I love dry shampoos for early mornings. If I have to wake up at 5:00am for work I am not waking up any earlier to shower. My hair is thin and can get greasy so I need dry shampoo. My only problem is that most dry shampoos are in arousal cans, and this is my solution. This recipe can be customized for your hair colour and preference. Any powder will do for a dry shampoo but this combo looks good and smells great. I used baking soda and cornstarch for the base and coco powder for the colour. You can remove the coco powder entirely and add essential oils or cinnamon for scent. For darker or lighter hair adjust the amount of coco powder. I used an empty pill container but you can use what ever you have handy.
Of course this is not the only option. I’ve also used baking soda or baby powder on its own and it worked great. This version is better because it blends into my hair nicely, but if I don’t have time to make it I go simple.
What You Need:
- Corn Starch/Arrowroot Powder
- Baking Soda
- Coco Powder (optional)
- Essential oils (optional)
- A container
Mix 1/2 a tablespoon of cornstarch, 1 tablespoon of baking soda, and 1/2 a teaspoon of coco powder together and seal in an air tight container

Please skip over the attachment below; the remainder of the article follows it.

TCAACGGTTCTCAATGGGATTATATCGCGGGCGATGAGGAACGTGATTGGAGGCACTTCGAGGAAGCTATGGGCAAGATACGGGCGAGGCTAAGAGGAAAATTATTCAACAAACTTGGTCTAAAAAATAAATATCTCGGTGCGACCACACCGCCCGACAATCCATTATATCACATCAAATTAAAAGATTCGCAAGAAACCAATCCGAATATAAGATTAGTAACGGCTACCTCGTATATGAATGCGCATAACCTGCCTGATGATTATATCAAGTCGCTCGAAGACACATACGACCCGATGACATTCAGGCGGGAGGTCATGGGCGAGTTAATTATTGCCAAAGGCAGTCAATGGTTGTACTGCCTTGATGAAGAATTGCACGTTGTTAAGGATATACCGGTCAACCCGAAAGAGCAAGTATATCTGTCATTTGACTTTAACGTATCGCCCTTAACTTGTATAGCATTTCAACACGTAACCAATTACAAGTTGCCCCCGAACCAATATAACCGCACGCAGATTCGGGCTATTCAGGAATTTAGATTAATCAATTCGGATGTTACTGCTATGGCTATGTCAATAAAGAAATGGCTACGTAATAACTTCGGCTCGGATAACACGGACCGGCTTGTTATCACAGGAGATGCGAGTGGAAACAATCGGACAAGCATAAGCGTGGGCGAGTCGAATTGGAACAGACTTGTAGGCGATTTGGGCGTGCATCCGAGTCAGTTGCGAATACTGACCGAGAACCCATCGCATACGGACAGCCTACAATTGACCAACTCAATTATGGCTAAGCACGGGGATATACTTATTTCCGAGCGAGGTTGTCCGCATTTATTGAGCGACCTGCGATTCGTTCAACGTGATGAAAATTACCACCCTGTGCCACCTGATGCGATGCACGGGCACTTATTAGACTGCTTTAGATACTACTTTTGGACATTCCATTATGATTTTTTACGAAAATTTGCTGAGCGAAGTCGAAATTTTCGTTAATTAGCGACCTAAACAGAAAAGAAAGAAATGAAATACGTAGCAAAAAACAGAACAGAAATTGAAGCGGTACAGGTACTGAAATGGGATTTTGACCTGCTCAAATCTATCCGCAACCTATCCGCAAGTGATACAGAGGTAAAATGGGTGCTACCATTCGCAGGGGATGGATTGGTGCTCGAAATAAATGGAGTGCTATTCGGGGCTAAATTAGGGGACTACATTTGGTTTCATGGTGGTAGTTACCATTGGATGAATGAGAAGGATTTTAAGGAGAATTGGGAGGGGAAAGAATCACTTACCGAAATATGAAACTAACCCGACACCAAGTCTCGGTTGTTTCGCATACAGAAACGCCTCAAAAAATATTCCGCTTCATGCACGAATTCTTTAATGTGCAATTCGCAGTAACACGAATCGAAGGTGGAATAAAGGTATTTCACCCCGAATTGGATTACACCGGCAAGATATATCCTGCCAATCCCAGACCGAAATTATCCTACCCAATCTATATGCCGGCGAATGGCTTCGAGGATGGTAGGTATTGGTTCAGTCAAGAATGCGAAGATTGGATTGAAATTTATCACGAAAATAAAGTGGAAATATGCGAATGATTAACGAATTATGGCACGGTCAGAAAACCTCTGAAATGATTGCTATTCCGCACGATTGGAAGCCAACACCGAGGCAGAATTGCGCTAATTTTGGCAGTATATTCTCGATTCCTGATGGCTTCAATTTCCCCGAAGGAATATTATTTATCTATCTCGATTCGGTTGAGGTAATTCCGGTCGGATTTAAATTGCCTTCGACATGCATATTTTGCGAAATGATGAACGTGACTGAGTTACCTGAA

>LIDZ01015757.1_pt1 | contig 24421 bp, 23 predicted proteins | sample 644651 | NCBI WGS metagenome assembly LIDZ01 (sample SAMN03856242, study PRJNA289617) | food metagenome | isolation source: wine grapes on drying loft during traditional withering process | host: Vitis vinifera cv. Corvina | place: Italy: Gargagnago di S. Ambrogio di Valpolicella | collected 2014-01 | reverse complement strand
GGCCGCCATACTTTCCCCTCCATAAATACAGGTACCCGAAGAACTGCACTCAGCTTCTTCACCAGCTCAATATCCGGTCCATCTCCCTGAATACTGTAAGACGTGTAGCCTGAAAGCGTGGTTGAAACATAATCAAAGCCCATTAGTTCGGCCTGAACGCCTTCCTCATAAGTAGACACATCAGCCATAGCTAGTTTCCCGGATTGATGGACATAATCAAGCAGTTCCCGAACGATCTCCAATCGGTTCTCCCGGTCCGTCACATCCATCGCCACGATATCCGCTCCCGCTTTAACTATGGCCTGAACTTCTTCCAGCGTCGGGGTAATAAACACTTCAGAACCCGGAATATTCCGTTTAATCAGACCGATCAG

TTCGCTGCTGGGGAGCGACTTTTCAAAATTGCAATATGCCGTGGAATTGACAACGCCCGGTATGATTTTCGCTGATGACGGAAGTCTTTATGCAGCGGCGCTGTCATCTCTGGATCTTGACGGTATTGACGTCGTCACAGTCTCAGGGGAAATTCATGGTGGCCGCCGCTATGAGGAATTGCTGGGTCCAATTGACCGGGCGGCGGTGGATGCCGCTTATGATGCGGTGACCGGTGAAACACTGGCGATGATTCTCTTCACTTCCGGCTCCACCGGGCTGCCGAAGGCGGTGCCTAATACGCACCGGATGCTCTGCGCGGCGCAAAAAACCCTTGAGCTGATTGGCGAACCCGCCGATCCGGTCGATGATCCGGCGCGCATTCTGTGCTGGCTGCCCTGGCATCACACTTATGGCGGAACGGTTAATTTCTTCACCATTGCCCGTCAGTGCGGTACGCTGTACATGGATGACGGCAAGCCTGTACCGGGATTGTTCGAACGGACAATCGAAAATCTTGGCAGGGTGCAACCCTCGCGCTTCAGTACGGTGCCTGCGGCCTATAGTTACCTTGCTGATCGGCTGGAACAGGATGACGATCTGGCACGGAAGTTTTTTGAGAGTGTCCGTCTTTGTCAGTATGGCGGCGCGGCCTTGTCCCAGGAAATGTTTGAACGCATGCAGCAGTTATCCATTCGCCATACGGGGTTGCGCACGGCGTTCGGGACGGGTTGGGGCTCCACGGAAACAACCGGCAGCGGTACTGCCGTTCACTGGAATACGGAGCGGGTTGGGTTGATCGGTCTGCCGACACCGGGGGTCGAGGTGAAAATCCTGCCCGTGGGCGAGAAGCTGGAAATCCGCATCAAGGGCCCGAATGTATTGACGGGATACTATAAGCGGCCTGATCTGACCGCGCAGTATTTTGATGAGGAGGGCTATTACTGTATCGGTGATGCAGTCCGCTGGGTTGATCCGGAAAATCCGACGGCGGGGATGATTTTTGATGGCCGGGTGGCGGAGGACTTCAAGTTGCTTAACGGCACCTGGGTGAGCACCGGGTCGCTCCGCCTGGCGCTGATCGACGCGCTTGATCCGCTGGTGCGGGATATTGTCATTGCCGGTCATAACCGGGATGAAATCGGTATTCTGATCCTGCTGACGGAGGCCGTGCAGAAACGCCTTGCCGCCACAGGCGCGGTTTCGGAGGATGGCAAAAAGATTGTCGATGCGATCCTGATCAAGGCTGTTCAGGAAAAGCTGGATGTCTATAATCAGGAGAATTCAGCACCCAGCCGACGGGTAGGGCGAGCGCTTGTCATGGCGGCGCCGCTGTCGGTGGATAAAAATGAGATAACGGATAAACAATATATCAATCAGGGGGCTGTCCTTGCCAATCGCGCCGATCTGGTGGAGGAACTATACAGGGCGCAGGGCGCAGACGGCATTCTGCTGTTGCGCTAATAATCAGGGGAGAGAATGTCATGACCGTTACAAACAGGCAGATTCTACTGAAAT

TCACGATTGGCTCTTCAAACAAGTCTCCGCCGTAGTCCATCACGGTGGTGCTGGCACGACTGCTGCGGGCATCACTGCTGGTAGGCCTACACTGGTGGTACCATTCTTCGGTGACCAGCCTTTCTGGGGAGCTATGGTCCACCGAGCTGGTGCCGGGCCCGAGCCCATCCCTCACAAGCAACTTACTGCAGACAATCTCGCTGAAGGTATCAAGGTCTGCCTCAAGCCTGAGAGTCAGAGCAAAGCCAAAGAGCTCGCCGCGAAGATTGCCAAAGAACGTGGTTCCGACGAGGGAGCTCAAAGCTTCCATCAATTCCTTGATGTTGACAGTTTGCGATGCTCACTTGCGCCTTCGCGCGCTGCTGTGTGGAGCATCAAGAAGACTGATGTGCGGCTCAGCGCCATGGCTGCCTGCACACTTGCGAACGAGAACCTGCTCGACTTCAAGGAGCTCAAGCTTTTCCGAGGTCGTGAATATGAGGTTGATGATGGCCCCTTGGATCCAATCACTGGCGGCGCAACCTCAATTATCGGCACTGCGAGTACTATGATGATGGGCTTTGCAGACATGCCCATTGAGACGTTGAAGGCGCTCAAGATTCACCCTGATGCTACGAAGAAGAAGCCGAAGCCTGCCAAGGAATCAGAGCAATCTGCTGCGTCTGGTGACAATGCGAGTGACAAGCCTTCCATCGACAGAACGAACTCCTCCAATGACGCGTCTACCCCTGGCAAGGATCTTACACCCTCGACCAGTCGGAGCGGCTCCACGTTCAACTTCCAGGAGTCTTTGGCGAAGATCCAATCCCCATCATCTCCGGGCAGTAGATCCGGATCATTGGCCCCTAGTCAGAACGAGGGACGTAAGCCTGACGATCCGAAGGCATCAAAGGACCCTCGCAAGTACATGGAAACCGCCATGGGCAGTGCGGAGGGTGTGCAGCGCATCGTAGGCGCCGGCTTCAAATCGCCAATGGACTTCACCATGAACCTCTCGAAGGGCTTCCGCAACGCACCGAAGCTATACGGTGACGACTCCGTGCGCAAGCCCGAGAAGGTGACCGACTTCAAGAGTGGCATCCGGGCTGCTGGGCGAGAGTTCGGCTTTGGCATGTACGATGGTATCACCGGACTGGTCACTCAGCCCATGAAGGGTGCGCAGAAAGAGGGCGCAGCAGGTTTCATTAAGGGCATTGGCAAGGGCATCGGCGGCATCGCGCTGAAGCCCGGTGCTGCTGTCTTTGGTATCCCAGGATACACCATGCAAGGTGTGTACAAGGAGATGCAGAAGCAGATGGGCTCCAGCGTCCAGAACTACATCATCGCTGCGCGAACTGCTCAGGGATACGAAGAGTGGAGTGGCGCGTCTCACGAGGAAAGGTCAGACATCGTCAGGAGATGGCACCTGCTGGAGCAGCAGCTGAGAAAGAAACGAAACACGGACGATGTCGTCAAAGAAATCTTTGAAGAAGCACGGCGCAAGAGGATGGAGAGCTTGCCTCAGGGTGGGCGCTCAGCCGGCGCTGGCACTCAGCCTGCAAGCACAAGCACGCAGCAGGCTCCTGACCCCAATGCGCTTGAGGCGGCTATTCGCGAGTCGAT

Sprinkle some powder right onto your hair or into your hand first (or use a make up brush to apply). Apply to the roots of your hair, the ends of your hair won’t need it. Let sit for a minute, and then brush your hair.
Let me know if you like it! You might need to customize it for your hair type.
I got a ton of soap molds for Christmas and my birthday last year and haven’t used them! So I decided to give it a go. I wanted my first soap making experience to be so easy a child could do it so I used a soap base. I found a natural honey soap base at my local farming supplies store by chance and bought it. For only a couple dollars of soap base, some dyes and essential oils I made fifteen soaps so I was happy. The soap base was wrapped in plastic but it is still less packaging than fifteen soaps individually wrapped would have had.